Event-driven finite-state machine

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In computation, a finite-state machine (FSM) is event driven if the transition from one state to another is triggered by an event or a message. This is in contrast to the parsing-theory origins of the term finite-state machine where the machine is described as consuming characters or tokens.

Often these machines are implemented as threads or processes communicating with one another as part of a larger application. For example, a telecommunication protocol is most of the time implemented as an event-driven finite-state machine.

Example in C[edit]

This code describes the state machine for a very basic car radio system. It is basically an infinite loop that reads incoming events. The state machine is only 2 states: radio mode, or CD mode. The event is either a mode change from radio to cd back and forth, or a go to next (next preset for radio or next track for CD).

/********************************************************************/
#include <stdio.h>
 
/********************************************************************/
typedef enum {
        ST_RADIO,
        ST_CD
} STATES;
 
typedef enum {
        EVT_MODE,
        EVT_NEXT
} EVENTS;
 
EVENTS readEventFromMessageQueue(void);
 
/********************************************************************/
int main(void)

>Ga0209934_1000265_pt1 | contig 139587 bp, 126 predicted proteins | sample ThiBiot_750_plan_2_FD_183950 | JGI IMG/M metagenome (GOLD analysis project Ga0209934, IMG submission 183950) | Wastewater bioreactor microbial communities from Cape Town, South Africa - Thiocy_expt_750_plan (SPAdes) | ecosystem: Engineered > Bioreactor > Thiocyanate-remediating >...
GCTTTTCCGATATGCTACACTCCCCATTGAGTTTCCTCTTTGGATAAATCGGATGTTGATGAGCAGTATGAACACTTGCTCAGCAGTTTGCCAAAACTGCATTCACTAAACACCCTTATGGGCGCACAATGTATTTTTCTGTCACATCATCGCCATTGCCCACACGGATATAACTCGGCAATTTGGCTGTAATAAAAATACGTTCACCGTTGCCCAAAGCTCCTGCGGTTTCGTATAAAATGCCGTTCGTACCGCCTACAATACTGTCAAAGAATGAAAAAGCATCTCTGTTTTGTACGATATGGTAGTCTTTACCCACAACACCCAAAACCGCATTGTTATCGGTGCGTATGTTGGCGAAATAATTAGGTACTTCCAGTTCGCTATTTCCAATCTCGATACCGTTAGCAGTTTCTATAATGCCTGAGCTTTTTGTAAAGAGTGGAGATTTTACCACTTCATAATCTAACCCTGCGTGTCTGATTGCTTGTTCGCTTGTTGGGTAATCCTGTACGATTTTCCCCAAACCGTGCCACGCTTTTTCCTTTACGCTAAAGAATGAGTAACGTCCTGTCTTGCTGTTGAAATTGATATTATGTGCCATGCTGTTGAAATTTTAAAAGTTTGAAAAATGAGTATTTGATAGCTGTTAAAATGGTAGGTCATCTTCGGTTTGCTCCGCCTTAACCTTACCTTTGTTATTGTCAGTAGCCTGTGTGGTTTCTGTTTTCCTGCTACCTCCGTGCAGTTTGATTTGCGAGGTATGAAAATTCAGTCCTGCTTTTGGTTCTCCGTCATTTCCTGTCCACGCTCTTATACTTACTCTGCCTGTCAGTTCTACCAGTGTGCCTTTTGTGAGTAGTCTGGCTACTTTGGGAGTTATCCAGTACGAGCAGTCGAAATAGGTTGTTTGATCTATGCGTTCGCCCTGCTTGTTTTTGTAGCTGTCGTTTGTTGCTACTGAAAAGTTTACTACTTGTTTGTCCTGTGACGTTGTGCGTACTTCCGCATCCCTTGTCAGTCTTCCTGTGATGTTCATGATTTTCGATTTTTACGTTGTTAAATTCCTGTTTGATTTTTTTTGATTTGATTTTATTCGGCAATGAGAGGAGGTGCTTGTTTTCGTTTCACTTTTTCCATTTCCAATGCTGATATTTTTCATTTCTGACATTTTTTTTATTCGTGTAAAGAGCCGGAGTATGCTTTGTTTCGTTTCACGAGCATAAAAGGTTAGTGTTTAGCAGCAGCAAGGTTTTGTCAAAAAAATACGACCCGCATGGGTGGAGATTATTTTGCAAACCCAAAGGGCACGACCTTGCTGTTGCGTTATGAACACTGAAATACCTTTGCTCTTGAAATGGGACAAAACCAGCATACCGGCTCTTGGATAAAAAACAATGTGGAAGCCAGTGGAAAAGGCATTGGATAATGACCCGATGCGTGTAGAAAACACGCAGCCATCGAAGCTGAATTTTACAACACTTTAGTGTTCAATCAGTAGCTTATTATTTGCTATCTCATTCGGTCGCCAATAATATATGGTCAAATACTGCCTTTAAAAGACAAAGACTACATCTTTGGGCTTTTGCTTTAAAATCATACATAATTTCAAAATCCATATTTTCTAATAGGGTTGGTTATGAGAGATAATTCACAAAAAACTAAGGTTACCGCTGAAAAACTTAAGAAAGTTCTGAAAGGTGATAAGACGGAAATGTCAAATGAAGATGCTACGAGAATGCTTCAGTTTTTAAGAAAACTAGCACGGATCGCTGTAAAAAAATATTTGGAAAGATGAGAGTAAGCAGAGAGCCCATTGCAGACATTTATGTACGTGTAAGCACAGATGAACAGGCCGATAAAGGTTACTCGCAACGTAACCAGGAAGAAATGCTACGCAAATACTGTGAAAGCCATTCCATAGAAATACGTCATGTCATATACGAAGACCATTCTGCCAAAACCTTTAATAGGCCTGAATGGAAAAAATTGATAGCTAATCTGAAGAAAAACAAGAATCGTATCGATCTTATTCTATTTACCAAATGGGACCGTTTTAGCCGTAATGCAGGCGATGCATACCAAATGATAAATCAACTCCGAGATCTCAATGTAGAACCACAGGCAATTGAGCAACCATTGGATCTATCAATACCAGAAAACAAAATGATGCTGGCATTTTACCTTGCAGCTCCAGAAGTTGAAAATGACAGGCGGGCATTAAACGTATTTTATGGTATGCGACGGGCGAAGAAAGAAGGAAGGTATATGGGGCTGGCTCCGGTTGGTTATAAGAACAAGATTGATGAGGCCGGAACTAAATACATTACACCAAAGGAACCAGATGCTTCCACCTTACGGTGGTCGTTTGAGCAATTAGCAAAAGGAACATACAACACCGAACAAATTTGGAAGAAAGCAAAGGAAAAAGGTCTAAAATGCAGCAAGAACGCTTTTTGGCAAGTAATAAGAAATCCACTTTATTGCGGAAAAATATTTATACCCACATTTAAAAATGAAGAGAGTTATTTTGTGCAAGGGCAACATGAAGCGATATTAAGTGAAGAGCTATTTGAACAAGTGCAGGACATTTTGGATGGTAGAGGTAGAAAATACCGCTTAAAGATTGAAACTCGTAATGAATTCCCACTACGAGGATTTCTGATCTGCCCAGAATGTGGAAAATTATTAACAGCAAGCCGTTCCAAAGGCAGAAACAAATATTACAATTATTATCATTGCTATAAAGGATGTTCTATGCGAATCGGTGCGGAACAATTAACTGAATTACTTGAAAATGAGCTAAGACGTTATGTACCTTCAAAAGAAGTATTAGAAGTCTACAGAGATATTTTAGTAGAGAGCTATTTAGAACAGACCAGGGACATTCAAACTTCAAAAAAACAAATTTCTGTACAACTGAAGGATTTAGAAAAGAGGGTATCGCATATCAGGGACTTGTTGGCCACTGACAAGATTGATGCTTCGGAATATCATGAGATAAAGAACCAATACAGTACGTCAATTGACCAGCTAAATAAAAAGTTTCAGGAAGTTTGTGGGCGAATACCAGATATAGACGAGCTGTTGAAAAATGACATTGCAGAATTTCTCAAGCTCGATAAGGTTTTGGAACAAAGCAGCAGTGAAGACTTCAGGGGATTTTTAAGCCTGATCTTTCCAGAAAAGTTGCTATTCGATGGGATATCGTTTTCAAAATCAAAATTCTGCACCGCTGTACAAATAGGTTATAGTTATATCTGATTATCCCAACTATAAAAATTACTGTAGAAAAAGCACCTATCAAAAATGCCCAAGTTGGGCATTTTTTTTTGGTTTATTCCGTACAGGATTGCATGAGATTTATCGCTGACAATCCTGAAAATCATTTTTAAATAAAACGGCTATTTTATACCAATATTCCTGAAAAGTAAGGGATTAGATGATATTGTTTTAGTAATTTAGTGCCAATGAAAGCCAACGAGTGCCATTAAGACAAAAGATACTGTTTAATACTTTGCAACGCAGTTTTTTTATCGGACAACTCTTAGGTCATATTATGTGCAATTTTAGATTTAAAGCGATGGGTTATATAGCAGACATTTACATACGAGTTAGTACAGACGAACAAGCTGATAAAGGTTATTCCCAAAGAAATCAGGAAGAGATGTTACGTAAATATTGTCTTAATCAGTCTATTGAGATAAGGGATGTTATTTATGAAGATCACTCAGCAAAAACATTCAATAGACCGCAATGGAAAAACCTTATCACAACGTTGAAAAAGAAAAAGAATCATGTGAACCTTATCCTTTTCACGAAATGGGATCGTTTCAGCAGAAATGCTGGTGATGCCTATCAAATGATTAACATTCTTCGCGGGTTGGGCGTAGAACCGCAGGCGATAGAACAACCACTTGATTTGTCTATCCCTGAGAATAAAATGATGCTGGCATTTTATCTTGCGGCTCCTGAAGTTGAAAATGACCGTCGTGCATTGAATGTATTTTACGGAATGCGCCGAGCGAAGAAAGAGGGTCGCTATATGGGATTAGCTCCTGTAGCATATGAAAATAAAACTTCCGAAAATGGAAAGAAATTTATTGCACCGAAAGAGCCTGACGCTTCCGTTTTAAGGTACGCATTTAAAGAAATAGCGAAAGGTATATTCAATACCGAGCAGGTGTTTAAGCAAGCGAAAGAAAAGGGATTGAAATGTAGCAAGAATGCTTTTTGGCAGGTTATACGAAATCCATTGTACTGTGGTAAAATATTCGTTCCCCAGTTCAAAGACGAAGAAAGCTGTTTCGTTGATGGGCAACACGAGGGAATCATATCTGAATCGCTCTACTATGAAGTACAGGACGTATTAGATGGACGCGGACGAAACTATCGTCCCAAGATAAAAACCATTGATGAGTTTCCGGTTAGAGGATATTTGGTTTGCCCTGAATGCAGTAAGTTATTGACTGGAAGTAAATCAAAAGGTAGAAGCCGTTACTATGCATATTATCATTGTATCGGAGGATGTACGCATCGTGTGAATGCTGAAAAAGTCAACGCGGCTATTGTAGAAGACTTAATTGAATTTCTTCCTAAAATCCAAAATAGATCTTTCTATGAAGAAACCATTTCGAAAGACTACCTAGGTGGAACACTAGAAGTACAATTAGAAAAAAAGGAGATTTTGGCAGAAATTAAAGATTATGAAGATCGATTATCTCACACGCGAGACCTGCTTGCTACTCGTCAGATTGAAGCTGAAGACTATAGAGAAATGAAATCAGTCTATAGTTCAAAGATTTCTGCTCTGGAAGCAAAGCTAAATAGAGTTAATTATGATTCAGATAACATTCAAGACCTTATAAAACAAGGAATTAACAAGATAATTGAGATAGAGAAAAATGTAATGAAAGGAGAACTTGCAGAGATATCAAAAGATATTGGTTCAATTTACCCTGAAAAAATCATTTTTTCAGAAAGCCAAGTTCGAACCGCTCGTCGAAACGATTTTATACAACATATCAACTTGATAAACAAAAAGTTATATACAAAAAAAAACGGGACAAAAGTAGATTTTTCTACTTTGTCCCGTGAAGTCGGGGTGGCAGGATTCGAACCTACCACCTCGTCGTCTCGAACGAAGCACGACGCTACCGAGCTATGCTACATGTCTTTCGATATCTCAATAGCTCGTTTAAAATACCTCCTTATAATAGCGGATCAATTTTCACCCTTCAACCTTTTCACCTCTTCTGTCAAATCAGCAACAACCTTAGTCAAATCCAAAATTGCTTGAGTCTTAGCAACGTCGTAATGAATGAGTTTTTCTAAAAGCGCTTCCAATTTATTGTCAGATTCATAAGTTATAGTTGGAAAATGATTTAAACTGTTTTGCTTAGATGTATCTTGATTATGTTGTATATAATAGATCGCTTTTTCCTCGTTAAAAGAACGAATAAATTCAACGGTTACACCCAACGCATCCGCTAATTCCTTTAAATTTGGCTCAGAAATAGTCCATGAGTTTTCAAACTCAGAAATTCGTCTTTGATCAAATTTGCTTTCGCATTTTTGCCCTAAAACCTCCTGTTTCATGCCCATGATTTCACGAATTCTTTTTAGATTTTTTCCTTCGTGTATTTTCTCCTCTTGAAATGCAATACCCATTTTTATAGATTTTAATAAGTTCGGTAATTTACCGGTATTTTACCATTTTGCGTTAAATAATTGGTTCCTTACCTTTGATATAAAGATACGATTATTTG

{
  /* Default state is radio */  
  STATES state = ST_RADIO;
  int stationNumber = 0;
  int trackNumber = 0;
 
  /* Infinite loop */
  while(1)
  {
    /* Read the next incoming event. Usually this is a blocking function. */
    EVENTS event = readEventFromMessageQueue();
 
    /* Switch the state and the event to execute the right transition. */
    switch(state)
    {
      case ST_RADIO:
        switch(event)
        {
          case EVT_MODE:
            /* Change the state */
            state = ST_CD;
            break;
          case EVT_NEXT:
            /* Increase the station number */
            stationNumber++;
            break;
        }
        break;
 
      case ST_CD:
        switch(event)
        {
          case EVT_MODE:
            /* Change the state */
            state = ST_RADIO;
            break;
          case EVT_NEXT:
            /* Go to the next track */
            trackNumber++;
            break;
        }
        break;
    }
  }
}

See also[edit]

Further reading[edit]

  • Peatman, John B. (1977). Microcomputer-based Design. New York: McGraw-Hill, Inc. ISBN 0-07-049138-0. 
  • Brookshear, J. Glenn (1989). Theory of Computation: Formal Languages, Automata, and Complexity. Redwood City, California: Benjamin/Cummings Publish Company, Inc. ISBN 0-8053-0143-7.